Check on day of use.

Even if you have checked the levels on the prior day, we still recommend that you check the levels on the day you plan to use your hot tub, to ensure that the levels have adjusted to where they are supposed to be.

KEEPING IT CLEAN


The other part of the battle with bacteria is fought by keeping your hot tub clean. The cleaner your hot tub is, the less nutrients that are there for the bacteria to feed on, and the more often that growths of bacteria and their by-products can be removed (helpful accessory: hot tub system cleaners; hot tub covers). Here are our recommendations for keeping your hot tub clean:

Clean the filter per your manufacturer’s recommendation.

If yours is a stand-alone model that is not part of a swimming pool water system, then every 60-90 days you should completely drain the water from your hot tub, and also clean the inside of the tub.

Regularly scrub deposits and build-up found along the waterline.

Lastly, keep the hot tub covered, as this helps to to keep out dirt, bugs, etc. And remember, if you use a cleaner on the top of the cover, be sure that the cleaner does not run down into your hot tub.

And while you are doing your cleaning, it’s a good practice at the same time to inspect for possible hazards such as broken tiles, sharp edges, loose piping or handrails, etc.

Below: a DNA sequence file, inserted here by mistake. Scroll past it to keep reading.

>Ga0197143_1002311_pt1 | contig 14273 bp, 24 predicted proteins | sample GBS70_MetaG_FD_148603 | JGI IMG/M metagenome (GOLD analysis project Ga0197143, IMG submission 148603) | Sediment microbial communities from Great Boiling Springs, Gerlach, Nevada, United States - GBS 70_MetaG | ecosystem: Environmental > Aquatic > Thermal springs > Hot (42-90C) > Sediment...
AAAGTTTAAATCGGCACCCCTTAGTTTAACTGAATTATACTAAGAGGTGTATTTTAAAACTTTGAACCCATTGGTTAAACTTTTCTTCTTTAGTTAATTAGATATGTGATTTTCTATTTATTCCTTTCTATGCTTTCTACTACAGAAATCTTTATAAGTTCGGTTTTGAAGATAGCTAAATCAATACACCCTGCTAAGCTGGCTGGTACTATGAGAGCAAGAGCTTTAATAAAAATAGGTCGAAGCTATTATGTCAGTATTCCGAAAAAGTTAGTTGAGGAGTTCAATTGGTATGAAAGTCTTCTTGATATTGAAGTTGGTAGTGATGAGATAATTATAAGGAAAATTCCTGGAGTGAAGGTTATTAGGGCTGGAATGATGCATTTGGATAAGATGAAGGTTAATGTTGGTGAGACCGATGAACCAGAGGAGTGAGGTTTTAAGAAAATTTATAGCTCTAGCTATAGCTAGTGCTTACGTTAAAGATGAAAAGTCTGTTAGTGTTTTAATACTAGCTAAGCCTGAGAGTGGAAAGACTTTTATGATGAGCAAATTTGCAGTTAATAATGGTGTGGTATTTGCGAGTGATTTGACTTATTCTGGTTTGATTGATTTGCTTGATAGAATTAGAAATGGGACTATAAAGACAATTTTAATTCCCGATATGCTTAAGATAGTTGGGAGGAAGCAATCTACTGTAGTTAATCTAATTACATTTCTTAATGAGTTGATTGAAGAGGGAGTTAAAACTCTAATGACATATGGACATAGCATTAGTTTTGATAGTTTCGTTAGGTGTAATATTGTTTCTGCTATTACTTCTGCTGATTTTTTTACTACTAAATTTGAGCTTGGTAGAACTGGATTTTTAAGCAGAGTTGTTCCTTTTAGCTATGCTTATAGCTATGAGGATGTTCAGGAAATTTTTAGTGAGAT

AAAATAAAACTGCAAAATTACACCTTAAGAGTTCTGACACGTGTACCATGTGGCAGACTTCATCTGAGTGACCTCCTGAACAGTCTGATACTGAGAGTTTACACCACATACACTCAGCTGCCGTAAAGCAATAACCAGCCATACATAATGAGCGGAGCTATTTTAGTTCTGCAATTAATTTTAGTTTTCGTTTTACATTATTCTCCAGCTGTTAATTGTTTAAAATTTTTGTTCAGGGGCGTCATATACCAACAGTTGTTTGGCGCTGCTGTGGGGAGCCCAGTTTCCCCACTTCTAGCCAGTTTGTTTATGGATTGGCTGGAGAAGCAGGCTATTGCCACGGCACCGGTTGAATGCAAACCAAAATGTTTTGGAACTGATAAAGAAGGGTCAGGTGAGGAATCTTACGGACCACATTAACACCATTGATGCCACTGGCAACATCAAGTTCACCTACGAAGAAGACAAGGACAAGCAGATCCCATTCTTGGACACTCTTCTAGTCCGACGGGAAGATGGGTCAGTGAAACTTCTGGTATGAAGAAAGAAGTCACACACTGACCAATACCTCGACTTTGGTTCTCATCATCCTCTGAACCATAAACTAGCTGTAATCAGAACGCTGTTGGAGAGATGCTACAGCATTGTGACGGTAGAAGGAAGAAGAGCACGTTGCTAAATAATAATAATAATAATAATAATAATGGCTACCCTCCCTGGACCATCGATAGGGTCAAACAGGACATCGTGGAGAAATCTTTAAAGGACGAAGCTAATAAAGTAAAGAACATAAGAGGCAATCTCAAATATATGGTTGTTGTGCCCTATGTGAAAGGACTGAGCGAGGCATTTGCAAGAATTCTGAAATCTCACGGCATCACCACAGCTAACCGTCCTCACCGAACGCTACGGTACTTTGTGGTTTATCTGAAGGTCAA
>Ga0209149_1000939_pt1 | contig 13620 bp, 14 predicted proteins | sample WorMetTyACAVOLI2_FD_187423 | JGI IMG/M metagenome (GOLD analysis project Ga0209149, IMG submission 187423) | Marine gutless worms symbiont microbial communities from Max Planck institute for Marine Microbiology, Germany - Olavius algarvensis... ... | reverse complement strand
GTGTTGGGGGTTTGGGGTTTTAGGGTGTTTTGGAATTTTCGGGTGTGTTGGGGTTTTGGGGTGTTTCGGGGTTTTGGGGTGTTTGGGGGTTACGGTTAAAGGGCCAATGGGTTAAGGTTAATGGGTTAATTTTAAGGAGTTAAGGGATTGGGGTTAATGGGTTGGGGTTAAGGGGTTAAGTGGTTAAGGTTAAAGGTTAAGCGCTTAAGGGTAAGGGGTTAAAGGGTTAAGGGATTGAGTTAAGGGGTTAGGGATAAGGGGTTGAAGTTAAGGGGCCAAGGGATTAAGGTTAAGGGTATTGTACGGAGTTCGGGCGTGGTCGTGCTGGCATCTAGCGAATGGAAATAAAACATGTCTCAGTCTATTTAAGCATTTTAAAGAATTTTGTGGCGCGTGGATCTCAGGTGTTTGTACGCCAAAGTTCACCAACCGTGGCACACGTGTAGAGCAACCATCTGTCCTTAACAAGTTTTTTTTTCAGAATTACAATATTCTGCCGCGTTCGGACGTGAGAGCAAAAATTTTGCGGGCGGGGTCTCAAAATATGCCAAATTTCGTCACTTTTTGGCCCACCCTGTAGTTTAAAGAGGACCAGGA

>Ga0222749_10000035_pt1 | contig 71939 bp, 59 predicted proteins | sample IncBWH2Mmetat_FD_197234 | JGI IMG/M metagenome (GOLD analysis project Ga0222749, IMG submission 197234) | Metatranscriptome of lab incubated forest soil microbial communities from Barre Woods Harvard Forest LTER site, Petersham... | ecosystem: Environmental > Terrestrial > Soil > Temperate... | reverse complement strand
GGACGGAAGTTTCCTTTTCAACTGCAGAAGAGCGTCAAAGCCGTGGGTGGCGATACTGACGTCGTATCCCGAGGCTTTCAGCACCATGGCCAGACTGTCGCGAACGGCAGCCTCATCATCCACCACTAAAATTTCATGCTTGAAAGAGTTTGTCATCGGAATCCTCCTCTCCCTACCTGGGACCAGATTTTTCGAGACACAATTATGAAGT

ENFORCING STRICT RULES

And lastly, keeping your hot tub healthy and safe requires enforcing some strict rules:

Shower with soap and water before and after using. Washing well before entering a hot tub brings less contaminants into the water. And washing afterwards helps remove bacteria that you have picked up from the hot tub (helpful accessory: pH testers).

Use a clock or timer to limit to 20 minutes. It is easy to lose track of time in a hot tub, and as we explained, accidents from over-exposure can be serious (helpful accessory: digital timers).

Never allow anyone to put their head underwater. Putting your head underwater in a hot tub exposes bacteria to sensitive areas, and there is also the risk of getting your hair sucked into the drain.

Use handrails when getting into or out of the hot tub . . . to avoid potential slips and falls (helpful accessory: non-slip strips).

Keep corded electrical devices away . . . as these pose electrocution risks (helpful accessories: electrical wire protectors; electrical outlet with cover).

No glass or bottles.

Supervise and limit children’s time.

No drinking or drugs.

Avoid hot tub use if you have heart problems, pregnancy, open sores, or are elderly . . . unless approved by your doctor.

SUMMARY


Hot tubs are a wonderful addition to your home, and great for your family and friends. We hope this article and video has helped you to understand the health and safety issues associated with hot tubs, and has given you what you need to know to keep your hot tub healthy and safe.